The spectacular diversity & vulnerability of Hawaii’s native insects

University of Hawaiʻi at Mānoa
Teri L Skillman-Kashyap, (808) 956-8688
Events & Communications Coordinator, Library Services
Posted: Jan 13, 2011

Snail eating bug
Snail eating bug
The Spring 2011 Faculty Lecture Series: Sharing Our Work and Knowledge begins on Thursday, January 20 with a lecture by Daniel Rubinoff entitled, "The spectacular diversity and vulnerability of Hawaii’s native insects." The event will be held in Hamilton Library, room 301 from 3:30-4:30 p.m. 
Hawaii is the most isolated landmass on the planet, which is likely the reason for very rare evolutionary phenomena such as predatory caterpillars and carnivorous ice-dwelling Wekiu bugs. Hawaii’s unusual influence is also manifested in unprecedented diversity of evolutionary permutations in what are, elsewhere, usually unremarkable lineages. Unfortunately, Hawaiian insects have suffered from the destruction of native habitats and introduction of invasive species, losing much of their diversity. Saving what remains of Hawaii’s amazing endemic insects should be a priority and is something in which everyone can take part.
Daniel Rubinoff is a UH Manoa associate professor and director of the University of Hawaii Insect Museum. He has authored more than 40 scientific papers and book chapters including work in internationally recognized journals like Science and The Proceedings of the National Academy of Sciences. His research has been covered in dozens of newspapers including the New York Times and Los Angeles Times, as well as prominent newspapers, websites, magazines and television stations in the U.S. and more than 20 foreign countries. In addition to teaching at the graduate and undergraduate level, Dan leads a molecular systematics and ecology lab that focuses on the use of DNA sequence data to understand evolutionary relationships in both threatened and invasive insects, with the intention of applying this research to practical problems in conservation and agriculture.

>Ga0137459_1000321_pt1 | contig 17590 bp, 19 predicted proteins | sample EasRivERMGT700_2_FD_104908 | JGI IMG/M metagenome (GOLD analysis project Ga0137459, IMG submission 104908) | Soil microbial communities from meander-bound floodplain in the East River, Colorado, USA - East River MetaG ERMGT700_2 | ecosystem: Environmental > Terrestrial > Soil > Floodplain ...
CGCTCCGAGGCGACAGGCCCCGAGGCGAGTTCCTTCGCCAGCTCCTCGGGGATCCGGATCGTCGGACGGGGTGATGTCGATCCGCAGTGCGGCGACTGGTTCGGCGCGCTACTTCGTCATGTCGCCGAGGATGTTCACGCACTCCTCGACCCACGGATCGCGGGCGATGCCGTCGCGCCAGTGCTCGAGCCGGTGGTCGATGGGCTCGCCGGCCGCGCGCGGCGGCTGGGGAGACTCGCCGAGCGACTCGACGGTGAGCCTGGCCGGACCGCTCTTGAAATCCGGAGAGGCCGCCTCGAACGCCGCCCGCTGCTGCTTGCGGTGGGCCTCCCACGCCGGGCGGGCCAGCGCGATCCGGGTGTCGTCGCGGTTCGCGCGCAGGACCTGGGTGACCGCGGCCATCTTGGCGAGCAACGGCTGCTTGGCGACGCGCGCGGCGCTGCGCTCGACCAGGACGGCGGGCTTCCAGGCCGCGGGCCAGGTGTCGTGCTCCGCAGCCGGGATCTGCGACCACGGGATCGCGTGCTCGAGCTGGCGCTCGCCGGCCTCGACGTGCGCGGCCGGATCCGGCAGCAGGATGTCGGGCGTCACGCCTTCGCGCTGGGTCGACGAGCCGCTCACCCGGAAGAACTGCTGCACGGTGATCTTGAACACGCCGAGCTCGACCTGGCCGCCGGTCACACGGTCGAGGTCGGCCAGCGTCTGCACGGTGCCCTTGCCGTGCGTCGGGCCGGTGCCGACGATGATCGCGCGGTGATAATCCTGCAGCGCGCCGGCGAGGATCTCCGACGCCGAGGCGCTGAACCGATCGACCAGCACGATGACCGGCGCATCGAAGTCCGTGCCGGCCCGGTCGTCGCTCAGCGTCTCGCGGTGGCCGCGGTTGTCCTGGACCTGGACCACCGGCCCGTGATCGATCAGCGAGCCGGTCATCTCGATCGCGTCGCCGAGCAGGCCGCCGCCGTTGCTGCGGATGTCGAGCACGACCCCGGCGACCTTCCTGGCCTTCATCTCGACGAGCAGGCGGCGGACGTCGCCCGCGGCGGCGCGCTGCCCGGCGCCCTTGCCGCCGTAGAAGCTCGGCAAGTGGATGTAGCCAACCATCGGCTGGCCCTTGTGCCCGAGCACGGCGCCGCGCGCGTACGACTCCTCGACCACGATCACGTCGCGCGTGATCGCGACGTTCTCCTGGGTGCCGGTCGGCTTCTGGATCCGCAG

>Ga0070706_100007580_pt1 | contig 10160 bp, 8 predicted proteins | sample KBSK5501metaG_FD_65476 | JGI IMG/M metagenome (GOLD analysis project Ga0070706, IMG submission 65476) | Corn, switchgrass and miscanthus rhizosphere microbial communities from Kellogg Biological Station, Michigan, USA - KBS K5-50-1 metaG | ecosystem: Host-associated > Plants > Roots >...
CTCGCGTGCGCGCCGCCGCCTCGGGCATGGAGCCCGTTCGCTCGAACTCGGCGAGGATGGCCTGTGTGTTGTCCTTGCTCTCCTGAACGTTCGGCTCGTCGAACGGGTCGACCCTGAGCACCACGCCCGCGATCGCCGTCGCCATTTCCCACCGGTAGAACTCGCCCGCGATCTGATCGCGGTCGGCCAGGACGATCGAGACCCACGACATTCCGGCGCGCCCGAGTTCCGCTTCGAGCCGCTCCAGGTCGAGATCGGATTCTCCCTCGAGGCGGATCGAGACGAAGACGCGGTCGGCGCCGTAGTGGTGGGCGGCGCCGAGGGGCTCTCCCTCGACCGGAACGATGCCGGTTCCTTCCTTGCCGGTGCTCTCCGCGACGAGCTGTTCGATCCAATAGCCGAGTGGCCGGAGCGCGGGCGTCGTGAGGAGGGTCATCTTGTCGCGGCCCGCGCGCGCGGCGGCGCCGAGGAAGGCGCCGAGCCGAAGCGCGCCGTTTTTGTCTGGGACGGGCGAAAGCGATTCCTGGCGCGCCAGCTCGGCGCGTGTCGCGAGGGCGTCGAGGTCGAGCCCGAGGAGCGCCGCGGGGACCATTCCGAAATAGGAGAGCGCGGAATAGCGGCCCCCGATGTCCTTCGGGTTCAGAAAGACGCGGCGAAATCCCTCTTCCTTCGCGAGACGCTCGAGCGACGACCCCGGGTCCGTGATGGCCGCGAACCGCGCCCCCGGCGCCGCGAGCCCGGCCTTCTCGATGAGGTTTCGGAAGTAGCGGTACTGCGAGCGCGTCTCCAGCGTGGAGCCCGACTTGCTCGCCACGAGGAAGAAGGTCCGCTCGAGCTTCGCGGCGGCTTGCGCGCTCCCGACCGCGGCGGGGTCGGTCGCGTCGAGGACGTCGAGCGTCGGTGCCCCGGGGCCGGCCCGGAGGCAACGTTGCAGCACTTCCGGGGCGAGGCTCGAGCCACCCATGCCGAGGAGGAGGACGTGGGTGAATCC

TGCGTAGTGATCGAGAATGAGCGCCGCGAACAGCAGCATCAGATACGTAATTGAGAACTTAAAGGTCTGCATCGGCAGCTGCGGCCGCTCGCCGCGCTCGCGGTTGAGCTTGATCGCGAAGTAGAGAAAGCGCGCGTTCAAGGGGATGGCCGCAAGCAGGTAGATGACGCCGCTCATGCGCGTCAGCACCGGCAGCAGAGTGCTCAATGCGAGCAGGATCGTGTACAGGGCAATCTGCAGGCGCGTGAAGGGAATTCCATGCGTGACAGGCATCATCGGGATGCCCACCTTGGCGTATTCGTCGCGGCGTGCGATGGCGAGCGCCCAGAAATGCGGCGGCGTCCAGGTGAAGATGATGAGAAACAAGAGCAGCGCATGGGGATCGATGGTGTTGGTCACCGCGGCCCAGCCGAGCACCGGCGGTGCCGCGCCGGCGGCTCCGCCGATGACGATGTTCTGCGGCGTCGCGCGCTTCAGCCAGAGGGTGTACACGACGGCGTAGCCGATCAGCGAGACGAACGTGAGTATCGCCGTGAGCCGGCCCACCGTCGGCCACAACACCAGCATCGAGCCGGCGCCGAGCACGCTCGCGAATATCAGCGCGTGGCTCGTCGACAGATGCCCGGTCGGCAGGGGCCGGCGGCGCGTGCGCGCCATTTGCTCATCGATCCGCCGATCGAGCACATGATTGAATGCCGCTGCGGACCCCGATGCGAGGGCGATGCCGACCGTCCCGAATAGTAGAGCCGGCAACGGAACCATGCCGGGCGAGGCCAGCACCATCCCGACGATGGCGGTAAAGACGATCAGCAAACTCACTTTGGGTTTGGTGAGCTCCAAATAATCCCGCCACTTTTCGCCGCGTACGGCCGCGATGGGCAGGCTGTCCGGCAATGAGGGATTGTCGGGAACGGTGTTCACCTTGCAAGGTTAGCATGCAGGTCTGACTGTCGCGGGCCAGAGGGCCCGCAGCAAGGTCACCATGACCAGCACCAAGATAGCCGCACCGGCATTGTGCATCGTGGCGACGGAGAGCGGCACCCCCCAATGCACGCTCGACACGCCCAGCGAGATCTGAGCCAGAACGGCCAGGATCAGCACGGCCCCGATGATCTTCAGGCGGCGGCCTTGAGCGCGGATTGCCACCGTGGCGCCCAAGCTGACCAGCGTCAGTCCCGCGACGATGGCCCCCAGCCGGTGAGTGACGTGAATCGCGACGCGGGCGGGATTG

The Faculty Lecture Series is presented by Vice Chancellor for Research and Graduate Education, Office of Research Relations, and the University of Hawaii at Manoa library.
Admission free and refreshments are provided.  Doors open at 3:15 p.m.